Thursday, November 22, 2012 at 11:57 PM
Retailers are largely upbeat about the holiday shopping season. The National Retail Federation projects yuletide sales to increase more than 4-percent, compared to last year. While that has some shops hiring on helpers and promoting sales, others are wary. Ideastream’s Brian Bull reports:
At Cork and Beans in downtown Cleveland, a few lunchtime customers buy bottles of wine and bags of coffee. Owner Toni Orecchio says sales are looking up a bit compared to 2011…between 5 to 8 percent higher, she guesstimates.
“Perhaps people have a little bit more money in their pocket this year,” she speculates. “Some businesses did get raises, that didn’t get raises the year before.”
Orrechio says she’s also increasing staff at the Euclid Avenue shop, to take on the increased holiday demand.
“We will be bringing in a part-time person to help with gift baskets, and I’ve already hired on a full-time person to help through the holiday season.”
But further down Euclid, shop owner Carole Stanley isn’t so optimistic.
“It’s really sad and very disappointing,” she says, watching people and traffic pass by her window.
Stanley runs The Finer Things, a specialty clothing boutique at 12th and Euclid. She says between recent construction projects, and the downsizing or disappearance of local businesses, things have been hard for her.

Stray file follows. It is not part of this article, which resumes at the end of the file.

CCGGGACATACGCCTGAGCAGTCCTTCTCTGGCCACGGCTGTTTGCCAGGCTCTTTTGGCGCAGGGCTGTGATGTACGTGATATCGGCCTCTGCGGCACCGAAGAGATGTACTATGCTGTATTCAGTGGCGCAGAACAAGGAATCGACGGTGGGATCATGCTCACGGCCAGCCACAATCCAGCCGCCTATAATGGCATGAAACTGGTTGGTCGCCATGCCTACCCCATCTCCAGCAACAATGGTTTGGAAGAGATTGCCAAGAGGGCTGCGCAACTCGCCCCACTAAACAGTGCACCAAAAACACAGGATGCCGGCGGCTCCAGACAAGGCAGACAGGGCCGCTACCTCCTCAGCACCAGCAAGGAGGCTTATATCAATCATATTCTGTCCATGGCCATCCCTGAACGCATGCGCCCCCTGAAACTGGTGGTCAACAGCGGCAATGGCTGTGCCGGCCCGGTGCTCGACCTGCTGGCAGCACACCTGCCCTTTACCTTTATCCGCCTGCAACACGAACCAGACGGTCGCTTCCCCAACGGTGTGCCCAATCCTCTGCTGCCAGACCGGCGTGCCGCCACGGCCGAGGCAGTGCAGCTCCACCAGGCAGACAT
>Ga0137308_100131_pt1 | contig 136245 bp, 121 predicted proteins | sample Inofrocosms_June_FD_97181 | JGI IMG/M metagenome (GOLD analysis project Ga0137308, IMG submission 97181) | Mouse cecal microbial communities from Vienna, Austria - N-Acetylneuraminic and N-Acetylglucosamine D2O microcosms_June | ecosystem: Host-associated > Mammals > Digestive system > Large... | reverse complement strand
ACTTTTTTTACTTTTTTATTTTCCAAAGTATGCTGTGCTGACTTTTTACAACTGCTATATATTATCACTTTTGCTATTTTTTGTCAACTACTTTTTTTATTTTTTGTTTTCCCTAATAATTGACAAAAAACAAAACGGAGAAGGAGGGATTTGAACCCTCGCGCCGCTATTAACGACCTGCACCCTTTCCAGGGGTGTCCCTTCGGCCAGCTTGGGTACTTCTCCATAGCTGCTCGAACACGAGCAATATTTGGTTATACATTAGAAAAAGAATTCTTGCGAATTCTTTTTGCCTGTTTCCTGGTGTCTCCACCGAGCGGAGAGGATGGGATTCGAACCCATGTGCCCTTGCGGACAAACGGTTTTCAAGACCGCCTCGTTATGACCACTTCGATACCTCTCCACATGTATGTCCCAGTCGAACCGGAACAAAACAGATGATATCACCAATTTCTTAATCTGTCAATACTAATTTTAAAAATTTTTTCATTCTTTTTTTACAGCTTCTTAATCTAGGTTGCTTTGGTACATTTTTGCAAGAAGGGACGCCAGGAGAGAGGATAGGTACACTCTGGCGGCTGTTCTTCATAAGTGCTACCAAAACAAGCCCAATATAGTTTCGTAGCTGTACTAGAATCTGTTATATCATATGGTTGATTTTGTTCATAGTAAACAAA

“And also because it’s retail and its women’s clothing….when things are bad, that’s the first thing women stop doing, is shopping!” laughs Stanley. “So I’m first cut on the list, which is not good either!”
Stanley says for the last four years, holiday sales have not been good for The Finer Things and she’ll be lucky to match last years’ figures.
Overall though, retailers are hopeful. A recent survey by networking site Manta says 43 percent of small business owners expect to see an increase in holiday sales, while 34 percent think they’ll stay the same. But only 13 percent planned to hire holiday help.
Community/Human Interest, Economy, Regional Economy/Business - Analysis and Trends
Please follow our community discussion rules when composing your comments.